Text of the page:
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09:36am 22/12/2008
Discard Before Using
今週は、久しぶりに本を三冊読んでいた。 Three books. THREE BOOKS. Hisashiburi indeed.

1) Making Sense of Japanese – Jay Rubin
Why, why, why was this book not part of my undergraduate Japanese language curriculum? Its first 74 pages alone would have done more to clear up my confusion over は・が and verbs of giving and receiving than did two years of classroom teaching, and would have saved me the time and effort of laboriously working said subjects out, on my own, through trial and error. Rubin’s treatment of んだ, though much shorter, is also a gem--especially given the tendency of most Japanese textbooks to treat this vital element of the language as something students will just “get” through repetition sans any explanation of what it actually does. (And oh yes, on this point, we are very, very bitter.)

Rubin’s writing precisely explains the usages of many common grammatical stumbling blocks. It’s also frequently entertaining, especially in the earlier, longer sections (into which the author obviously poured most of his effort). He does falter in the latter half of the volume, which is markedly poorer in quality than the first two essays, but even still I am willing to state that (unlike most of the Kodansha offerings) this book is no waste of cash. Indeed, it deserves to be much, much better known in Japanese-learners' circles.

2) The Clash – Walter LaFeber
The Clash traces the history of U.S.-Japan relations from America's first, pre-Perry attempts to open Japan in the 19th century to the early years of the Clinton administration. Overall, LaFeber's take on the events of those 150 years is surprisingly neutral, and he does a good job of balancing his focus on U.S.-Japan bilateral relations while providing necessary context on the contemporary global environment.

Unfortunately, LaFeber occasionally tries too hard to shoehorn the nations' relations into his chosen analytic framework: not every U.S.-Japan clash has China at its root; nor are the relations of these two countries as devoid of genuine cooperation as LaFeber sometimes makes them out to be. Finally, while LaFeber’s tone is quite readable--almost conversational in places--it could have done with some tighter editing for typos and stylistic consistency.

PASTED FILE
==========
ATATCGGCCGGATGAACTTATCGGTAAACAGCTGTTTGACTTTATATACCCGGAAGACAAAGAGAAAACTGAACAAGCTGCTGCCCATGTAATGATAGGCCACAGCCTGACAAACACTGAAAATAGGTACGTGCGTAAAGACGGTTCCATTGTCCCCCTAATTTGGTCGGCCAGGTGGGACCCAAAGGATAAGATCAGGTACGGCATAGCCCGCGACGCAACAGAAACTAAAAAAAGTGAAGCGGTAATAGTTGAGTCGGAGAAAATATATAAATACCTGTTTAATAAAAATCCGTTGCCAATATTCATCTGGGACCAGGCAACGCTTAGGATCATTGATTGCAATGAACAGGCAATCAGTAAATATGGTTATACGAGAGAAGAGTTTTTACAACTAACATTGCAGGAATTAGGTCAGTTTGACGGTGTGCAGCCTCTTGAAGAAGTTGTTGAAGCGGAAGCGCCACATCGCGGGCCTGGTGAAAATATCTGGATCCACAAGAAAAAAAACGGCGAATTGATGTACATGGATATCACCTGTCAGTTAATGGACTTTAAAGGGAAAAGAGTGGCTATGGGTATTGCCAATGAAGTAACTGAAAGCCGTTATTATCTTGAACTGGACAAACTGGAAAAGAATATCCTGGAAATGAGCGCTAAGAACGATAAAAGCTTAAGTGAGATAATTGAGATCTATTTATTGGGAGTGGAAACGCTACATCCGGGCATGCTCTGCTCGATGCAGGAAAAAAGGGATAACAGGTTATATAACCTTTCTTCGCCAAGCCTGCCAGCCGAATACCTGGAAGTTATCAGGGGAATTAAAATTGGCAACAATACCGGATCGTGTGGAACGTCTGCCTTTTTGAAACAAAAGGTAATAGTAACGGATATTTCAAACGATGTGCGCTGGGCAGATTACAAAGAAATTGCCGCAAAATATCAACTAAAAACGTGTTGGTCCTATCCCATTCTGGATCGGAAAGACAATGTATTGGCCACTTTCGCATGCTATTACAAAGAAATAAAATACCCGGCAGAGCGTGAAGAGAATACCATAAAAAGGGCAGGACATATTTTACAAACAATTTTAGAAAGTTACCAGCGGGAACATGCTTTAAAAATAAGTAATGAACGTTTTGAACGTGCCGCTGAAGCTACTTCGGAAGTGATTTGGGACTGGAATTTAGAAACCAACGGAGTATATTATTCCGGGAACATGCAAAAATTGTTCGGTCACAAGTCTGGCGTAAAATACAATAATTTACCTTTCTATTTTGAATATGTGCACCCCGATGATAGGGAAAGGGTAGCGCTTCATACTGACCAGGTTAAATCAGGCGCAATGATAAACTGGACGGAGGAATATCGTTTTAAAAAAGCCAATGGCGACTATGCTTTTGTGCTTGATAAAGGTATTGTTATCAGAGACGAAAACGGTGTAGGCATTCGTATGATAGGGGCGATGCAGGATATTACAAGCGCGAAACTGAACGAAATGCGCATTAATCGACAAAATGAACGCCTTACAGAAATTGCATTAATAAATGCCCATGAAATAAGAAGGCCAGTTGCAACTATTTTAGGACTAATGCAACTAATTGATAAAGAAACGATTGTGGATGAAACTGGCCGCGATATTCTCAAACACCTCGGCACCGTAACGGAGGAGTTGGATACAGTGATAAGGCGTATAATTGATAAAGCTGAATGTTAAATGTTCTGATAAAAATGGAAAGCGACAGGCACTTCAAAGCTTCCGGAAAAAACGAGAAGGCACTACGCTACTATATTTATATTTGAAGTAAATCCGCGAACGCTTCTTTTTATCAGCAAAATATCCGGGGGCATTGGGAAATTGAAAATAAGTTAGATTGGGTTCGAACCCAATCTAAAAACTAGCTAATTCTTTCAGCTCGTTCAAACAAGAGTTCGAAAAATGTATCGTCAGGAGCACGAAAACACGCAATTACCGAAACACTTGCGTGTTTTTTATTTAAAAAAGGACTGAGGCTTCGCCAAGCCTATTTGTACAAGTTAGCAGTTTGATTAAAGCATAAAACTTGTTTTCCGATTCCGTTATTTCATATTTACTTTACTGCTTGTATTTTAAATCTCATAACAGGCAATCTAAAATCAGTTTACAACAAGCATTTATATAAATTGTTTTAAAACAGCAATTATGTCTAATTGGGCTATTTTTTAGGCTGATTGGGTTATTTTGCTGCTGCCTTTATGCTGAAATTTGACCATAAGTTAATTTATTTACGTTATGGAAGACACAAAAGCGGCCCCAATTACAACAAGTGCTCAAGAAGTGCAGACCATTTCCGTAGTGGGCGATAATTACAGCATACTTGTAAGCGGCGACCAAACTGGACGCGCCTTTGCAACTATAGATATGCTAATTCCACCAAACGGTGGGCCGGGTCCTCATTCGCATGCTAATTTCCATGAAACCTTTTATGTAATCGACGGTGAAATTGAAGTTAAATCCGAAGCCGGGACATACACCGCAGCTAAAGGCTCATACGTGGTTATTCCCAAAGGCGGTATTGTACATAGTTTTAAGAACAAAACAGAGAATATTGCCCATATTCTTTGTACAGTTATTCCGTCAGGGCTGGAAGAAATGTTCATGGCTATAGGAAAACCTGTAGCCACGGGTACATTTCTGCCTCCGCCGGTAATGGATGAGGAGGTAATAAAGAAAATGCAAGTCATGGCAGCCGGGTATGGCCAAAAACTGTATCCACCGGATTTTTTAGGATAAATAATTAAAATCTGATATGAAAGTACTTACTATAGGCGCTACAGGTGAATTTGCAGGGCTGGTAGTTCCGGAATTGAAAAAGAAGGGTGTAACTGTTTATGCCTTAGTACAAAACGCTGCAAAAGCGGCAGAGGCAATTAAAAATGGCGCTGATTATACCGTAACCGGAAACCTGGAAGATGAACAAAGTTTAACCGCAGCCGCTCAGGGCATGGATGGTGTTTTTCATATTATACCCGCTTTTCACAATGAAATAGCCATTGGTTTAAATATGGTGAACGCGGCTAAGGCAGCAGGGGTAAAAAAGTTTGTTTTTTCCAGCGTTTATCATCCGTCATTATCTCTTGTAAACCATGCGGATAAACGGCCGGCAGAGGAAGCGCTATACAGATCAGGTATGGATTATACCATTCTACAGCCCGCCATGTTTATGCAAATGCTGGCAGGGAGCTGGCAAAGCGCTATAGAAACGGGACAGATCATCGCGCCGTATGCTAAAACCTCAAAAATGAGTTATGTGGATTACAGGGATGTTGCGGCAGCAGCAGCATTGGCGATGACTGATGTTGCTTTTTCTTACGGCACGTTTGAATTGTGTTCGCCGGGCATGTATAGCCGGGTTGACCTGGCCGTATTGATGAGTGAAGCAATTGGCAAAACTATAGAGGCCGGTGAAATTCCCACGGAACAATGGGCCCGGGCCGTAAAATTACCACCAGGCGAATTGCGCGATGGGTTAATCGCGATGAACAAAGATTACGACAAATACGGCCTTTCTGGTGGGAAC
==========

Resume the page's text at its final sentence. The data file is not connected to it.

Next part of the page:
That said, I would still recommend The Clash to anyone looking for a general introduction to (or refresher on) modern U.S.-Japan relations.

3) Valiant – Holly Black
As mentioned last week, I was surprised by how much I enjoyed Holly Black's first book, Tithe, and thus hopped right into book two, where another pleasant surprise awaited me. Instead of merely rehashing her first success, Black's writing actually improved.

Don't get me wrong: in regards to several plot points, Valiant shares much in common with its predecessor. But that's to be expected--this is an escapist fiction fairy tale, and all the usual elements are present. Where Black really shines is in terms of plotting. She introduces quite a lot of clues and foreshadowing into the story, all of which become clear as the story runs its course, sans big exposition dump and better yet, she trusts that her readers will have remembered what they read--in other words, no big neon arrows pointing you back to relevant passages in case you missed them. I wish more authors would take a page out of Black's playbook in this regard.

There's still some over-the-top melodrama (especially toward the beginning), but like all good books about Faery, Valiant overwhelmingly deals with serious issues. This is no "kid's book" where characters don't die because that would be Bad For The Kids Reading It. I like a book with stakes.

The fairies populating Valiant are just as awesome as those in Tithe, if not better. Black really, really does have a feel for Faery and its inhabitants. Some of the situations in the latter half of the book were Clarke-worthy.

I do have some reservations—I rather imagine kicking a serious drug habit is a bit more difficult than deciding not to use for a few weeks, and the protagonists are never forced to deal with their cold-blooded murder of a police officer, psychologically or otherwise. But overall, Valiant is an entertaining fantasy read that's better than most, and one that improved upon its predecessor. Good show.

That will be all.
location: ze rectangle
music: va - o come o come emmanuel
tags: books, reading
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